The findings come from the National Oceanic and Atmospheric Administration (NOAA) and Scripps Institution of Oceanography at the University of California San Diego.
Pieter Tans, a senior scientist with NOAA’s Global Monitoring Laboratory said: “We are adding roughly 40 billion metric tons of CO2 pollution to the atmosphere per year.
“That is a mountain of carbon that we dig up out of the Earth, burn, and release into the atmosphere as CO2 - year after year.”
The data released shows that while the annual increase of CO2 seen this May of 1.8ppm was slightly less than previous years, CO2 measurements for the first five months of 2021 at the Mauna Loa Atmospheric Baseline Observatory in Hawaii showed a 2.3ppm increase over the same five months of 2020 - close to the average annual increase from 2010 to 2019.
It means there has been no discernible drop in CO2 measurements despite slowdowns in air travel and industry caused by the coronavirus pandemic.
Caterina Brandmayr, head of climate policy at the Green Alliance told ENDS that the new data is a “frightening reminder that we cannot afford to delay action to cut emissions any longer."
She continued: “The good thing is that we have most of the tools needed to do so. Making sure those solutions are scaled up will not only help us tackle climate change, but also help futureproof UK businesses and benefit people [...] It’s now time for the prime minister and the chancellor to deliver on their promise of a green industrial revolution and put the country on track for net zero emission.”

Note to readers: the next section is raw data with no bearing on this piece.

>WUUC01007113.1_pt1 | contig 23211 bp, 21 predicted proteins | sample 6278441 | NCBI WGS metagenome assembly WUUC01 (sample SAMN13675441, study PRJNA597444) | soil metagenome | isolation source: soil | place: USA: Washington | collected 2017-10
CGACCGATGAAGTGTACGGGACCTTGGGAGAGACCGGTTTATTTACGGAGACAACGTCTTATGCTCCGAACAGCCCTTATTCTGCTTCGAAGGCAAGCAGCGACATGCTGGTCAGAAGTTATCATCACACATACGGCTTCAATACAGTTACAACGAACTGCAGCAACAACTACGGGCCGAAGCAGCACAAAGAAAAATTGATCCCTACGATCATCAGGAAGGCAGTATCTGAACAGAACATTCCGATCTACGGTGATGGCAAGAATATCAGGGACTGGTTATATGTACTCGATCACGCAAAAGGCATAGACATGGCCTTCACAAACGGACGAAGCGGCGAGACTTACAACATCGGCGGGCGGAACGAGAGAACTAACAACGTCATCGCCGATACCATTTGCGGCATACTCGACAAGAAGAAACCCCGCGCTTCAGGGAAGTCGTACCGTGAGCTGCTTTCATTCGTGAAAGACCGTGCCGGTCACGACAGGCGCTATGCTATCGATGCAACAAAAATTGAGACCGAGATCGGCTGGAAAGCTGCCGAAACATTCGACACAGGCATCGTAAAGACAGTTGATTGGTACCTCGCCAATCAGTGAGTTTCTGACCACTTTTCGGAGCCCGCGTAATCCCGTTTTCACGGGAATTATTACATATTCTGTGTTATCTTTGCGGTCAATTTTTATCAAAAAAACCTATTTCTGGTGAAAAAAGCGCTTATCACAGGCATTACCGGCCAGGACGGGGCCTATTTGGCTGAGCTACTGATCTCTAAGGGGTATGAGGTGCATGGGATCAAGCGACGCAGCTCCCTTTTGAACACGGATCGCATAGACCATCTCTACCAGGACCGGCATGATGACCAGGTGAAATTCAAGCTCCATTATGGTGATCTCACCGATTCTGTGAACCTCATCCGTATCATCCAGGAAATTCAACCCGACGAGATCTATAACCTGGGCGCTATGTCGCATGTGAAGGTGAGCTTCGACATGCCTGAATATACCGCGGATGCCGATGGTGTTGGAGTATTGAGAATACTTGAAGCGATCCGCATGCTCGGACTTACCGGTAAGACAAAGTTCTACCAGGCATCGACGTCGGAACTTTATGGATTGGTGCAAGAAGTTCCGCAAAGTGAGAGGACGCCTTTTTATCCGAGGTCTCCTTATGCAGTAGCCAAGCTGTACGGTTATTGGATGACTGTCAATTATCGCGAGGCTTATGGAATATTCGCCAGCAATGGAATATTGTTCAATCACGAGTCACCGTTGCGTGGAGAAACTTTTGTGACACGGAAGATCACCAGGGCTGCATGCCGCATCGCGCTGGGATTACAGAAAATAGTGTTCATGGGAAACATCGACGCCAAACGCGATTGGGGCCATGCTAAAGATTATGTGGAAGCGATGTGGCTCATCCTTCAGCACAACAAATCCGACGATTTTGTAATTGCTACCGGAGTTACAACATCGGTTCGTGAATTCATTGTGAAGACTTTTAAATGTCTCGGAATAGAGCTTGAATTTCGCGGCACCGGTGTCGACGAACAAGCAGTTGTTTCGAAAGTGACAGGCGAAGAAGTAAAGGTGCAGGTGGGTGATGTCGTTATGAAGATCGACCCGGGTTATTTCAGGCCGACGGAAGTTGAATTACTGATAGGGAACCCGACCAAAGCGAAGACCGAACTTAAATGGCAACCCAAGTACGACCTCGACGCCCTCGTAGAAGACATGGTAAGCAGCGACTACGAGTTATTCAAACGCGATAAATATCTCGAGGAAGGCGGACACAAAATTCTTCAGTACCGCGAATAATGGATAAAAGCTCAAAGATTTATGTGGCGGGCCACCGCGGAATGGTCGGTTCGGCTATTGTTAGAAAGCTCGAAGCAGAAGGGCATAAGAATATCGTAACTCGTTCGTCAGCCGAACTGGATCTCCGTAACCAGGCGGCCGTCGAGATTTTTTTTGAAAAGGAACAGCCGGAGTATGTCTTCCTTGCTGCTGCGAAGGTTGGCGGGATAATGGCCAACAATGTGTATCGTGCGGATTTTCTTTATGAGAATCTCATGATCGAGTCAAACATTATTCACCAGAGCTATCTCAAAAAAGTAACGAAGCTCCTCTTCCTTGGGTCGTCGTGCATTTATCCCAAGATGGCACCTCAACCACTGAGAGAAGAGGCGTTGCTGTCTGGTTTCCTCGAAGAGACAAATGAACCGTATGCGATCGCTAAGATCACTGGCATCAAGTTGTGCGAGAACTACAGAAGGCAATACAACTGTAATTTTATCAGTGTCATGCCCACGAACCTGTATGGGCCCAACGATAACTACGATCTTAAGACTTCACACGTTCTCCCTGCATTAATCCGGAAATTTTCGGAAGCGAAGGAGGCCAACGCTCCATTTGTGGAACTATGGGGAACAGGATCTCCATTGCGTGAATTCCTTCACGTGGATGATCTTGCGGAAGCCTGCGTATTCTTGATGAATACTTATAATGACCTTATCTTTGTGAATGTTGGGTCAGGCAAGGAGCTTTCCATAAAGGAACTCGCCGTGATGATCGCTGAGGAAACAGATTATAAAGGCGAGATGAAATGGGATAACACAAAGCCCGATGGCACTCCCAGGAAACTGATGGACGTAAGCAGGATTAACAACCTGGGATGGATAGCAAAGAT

Helen Clarkson, chief executive of non-profit the Climate Group, agreed that the data made for sober reading: “What we desperately need now is brave and bold leadership from businesses and governments alike to be in with even the slightest chance of halving emissions by 2030.
“Every business decision made in the next few years needs to be informed by that reality – every investment, every innovation, every target. We’ve run out of time for business as usual: we need to see transformation rapidly, and at scale. We call it the Climate Decade because every decision needs to have the climate at the centre."
Clarkson added: “We’ve seen that when circumstances dictate, we are capable of change that previously seemed culturally impossible. And there’s no better time to change than when you’ve already got to redefine the ‘new normal’.”
Although data analysed by Nature showed that there was a sharp drop in carbon emissions at the start of the 2020 pandemic, carbon continued to be emitted into the atmosphere through forest fires. A separate NOAA report to the one released on Monday, says that fires are producing CO2 “at perhaps a similar rate as the modest lowering of emissions resulting from the pandemic."
Commenting on the NOAA data, Richard Rugg, managing director of programmes and innovation at the non-profit Carbon Trust said whilst they were proud of the work they’ve done with clients to reduce carbon emissions, they “also need to see a focus on implementation to ensure the many net zero targets result in tangible action on emissions.
“This will require cooperation within and across sectors, some of which we are already seeing and we are helping to facilitate in many areas.”